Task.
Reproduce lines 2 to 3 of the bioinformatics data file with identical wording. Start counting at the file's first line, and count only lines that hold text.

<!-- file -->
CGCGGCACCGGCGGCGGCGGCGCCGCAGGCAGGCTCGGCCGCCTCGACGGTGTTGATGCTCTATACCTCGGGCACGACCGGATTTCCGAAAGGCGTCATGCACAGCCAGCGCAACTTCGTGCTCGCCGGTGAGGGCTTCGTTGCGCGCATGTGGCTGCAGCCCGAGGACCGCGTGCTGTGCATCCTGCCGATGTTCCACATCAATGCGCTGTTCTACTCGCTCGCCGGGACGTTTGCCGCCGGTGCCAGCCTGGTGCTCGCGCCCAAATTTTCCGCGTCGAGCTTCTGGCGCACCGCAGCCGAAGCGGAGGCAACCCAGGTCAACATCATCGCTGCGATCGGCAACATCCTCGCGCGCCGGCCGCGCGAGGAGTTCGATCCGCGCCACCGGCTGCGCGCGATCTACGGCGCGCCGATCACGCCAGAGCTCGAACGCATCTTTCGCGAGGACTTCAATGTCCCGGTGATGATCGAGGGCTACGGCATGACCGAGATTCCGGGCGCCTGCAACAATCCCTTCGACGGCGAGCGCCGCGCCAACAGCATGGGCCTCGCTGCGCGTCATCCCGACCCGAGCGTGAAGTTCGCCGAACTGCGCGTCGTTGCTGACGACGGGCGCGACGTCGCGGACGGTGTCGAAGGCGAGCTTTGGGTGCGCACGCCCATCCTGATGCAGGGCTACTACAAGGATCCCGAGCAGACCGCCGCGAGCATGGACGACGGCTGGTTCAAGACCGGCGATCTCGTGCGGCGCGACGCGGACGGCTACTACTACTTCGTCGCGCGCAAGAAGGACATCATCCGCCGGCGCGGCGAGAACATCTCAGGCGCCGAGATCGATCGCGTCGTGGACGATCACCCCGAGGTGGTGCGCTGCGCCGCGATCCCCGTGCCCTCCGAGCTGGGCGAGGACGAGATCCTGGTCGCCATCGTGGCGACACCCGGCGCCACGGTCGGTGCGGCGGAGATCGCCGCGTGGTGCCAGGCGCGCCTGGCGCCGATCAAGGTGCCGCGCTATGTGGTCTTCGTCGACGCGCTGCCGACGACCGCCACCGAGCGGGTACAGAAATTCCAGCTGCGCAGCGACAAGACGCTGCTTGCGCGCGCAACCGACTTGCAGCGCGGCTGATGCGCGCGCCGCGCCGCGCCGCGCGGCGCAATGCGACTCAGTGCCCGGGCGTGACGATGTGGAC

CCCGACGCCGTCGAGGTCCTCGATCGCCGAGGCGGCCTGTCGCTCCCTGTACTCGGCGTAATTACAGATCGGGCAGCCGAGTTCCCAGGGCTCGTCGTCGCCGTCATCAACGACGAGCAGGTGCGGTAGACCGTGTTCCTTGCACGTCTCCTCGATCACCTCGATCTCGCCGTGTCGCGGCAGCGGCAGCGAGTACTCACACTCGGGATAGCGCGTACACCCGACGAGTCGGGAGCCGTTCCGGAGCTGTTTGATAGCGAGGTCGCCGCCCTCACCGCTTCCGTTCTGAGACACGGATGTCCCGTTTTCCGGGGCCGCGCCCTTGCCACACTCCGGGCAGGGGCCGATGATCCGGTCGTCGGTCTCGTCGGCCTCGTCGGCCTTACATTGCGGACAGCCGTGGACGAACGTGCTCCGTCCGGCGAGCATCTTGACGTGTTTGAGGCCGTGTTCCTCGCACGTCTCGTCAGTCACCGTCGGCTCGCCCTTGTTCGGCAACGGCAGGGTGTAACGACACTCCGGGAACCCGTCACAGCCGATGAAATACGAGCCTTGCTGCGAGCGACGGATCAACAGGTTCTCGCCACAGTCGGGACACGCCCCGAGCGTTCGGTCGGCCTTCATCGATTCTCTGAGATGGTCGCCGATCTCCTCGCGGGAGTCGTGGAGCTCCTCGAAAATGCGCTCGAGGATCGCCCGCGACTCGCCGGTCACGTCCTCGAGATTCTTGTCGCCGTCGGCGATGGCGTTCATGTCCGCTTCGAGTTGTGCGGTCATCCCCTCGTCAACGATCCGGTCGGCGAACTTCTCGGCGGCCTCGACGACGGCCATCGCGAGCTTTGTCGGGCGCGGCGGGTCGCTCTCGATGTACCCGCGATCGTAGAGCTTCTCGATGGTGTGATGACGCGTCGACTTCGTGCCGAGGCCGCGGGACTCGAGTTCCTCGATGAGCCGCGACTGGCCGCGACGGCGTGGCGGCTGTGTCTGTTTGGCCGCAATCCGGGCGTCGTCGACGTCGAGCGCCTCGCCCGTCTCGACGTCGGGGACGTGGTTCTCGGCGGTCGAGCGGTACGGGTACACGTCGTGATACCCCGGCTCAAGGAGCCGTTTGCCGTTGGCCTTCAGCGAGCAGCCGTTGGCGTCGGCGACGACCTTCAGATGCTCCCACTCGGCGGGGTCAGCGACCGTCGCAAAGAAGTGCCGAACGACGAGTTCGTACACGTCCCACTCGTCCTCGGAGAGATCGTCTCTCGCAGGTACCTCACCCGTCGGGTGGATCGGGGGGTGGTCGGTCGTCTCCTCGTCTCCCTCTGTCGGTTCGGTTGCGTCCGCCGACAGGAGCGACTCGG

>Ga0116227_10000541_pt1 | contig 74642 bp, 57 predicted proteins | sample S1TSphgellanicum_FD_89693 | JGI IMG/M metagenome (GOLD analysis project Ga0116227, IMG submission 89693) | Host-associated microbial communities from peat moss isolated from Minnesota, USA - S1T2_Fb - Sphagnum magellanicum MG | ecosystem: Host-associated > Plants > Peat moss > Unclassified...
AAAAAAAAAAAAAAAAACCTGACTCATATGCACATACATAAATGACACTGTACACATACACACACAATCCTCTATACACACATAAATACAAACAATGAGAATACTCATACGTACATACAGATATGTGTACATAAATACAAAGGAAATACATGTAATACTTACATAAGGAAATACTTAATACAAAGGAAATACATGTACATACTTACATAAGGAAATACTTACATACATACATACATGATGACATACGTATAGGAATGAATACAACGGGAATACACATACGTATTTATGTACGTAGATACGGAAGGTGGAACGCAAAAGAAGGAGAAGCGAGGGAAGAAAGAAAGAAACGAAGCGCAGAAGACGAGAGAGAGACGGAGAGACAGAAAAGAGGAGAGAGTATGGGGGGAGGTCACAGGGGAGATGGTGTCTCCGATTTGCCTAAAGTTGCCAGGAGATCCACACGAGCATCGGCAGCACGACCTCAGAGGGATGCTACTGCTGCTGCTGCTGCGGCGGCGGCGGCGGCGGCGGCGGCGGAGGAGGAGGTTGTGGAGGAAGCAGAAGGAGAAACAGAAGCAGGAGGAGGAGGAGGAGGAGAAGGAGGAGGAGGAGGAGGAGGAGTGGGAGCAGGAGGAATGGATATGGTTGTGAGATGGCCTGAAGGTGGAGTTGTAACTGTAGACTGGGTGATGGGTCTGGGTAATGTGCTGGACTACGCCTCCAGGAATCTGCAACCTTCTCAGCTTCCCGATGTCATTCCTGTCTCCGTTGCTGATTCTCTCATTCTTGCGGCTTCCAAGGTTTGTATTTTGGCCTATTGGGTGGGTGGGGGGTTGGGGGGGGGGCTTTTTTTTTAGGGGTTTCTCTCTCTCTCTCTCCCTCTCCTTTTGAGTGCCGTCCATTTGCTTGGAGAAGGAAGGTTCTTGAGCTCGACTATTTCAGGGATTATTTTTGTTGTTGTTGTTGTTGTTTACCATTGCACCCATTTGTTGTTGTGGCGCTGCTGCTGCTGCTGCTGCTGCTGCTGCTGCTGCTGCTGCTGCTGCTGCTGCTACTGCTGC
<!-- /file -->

CCCGACGCCGTCGAGGTCCTCGATCGCCGAGGCGGCCTGTCGCTCCCTGTACTCGGCGTAATTACAGATCGGGCAGCCGAGTTCCCAGGGCTCGTCGTCGCCGTCATCAACGACGAGCAGGTGCGGTAGACCGTGTTCCTTGCACGTCTCCTCGATCACCTCGATCTCGCCGTGTCGCGGCAGCGGCAGCGAGTACTCACACTCGGGATAGCGCGTACACCCGACGAGTCGGGAGCCGTTCCGGAGCTGTTTGATAGCGAGGTCGCCGCCCTCACCGCTTCCGTTCTGAGACACGGATGTCCCGTTTTCCGGGGCCGCGCCCTTGCCACACTCCGGGCAGGGGCCGATGATCCGGTCGTCGGTCTCGTCGGCCTCGTCGGCCTTACATTGCGGACAGCCGTGGACGAACGTGCTCCGTCCGGCGAGCATCTTGACGTGTTTGAGGCCGTGTTCCTCGCACGTCTCGTCAGTCACCGTCGGCTCGCCCTTGTTCGGCAACGGCAGGGTGTAACGACACTCCGGGAACCCGTCACAGCCGATGAAATACGAGCCTTGCTGCGAGCGACGGATCAACAGGTTCTCGCCACAGTCGGGACACGCCCCGAGCGTTCGGTCGGCCTTCATCGATTCTCTGAGATGGTCGCCGATCTCCTCGCGGGAGTCGTGGAGCTCCTCGAAAATGCGCTCGAGGATCGCCCGCGACTCGCCGGTCACGTCCTCGAGATTCTTGTCGCCGTCGGCGATGGCGTTCATGTCCGCTTCGAGTTGTGCGGTCATCCCCTCGTCAACGATCCGGTCGGCGAACTTCTCGGCGGCCTCGACGACGGCCATCGCGAGCTTTGTCGGGCGCGGCGGGTCGCTCTCGATGTACCCGCGATCGTAGAGCTTCTCGATGGTGTGATGACGCGTCGACTTCGTGCCGAGGCCGCGGGACTCGAGTTCCTCGATGAGCCGCGACTGGCCGCGACGGCGTGGCGGCTGTGTCTGTTTGGCCGCAATCCGGGCGTCGTCGACGTCGAGCGCCTCGCCCGTCTCGACGTCGGGGACGTGGTTCTCGGCGGTCGAGCGGTACGGGTACACGTCGTGATACCCCGGCTCAAGGAGCCGTTTGCCGTTGGCCTTCAGCGAGCAGCCGTTGGCGTCGGCGACGACCTTCAGATGCTCCCACTCGGCGGGGTCAGCGACCGTCGCAAAGAAGTGCCGAACGACGAGTTCGTACACGTCCCACTCGTCCTCGGAGAGATCGTCTCTCGCAGGTACCTCACCCGTCGGGTGGATCGGGGGGTGGTCGGTCGTCTCCTCGTCTCCCTCTGTCGGTTCGGTTGCGTCCGCCGACAGGAGCGACTCGG

>Ga0116227_10000541_pt1 | contig 74642 bp, 57 predicted proteins | sample S1TSphgellanicum_FD_89693 | JGI IMG/M metagenome (GOLD analysis project Ga0116227, IMG submission 89693) | Host-associated microbial communities from peat moss isolated from Minnesota, USA - S1T2_Fb - Sphagnum magellanicum MG | ecosystem: Host-associated > Plants > Peat moss > Unclassified...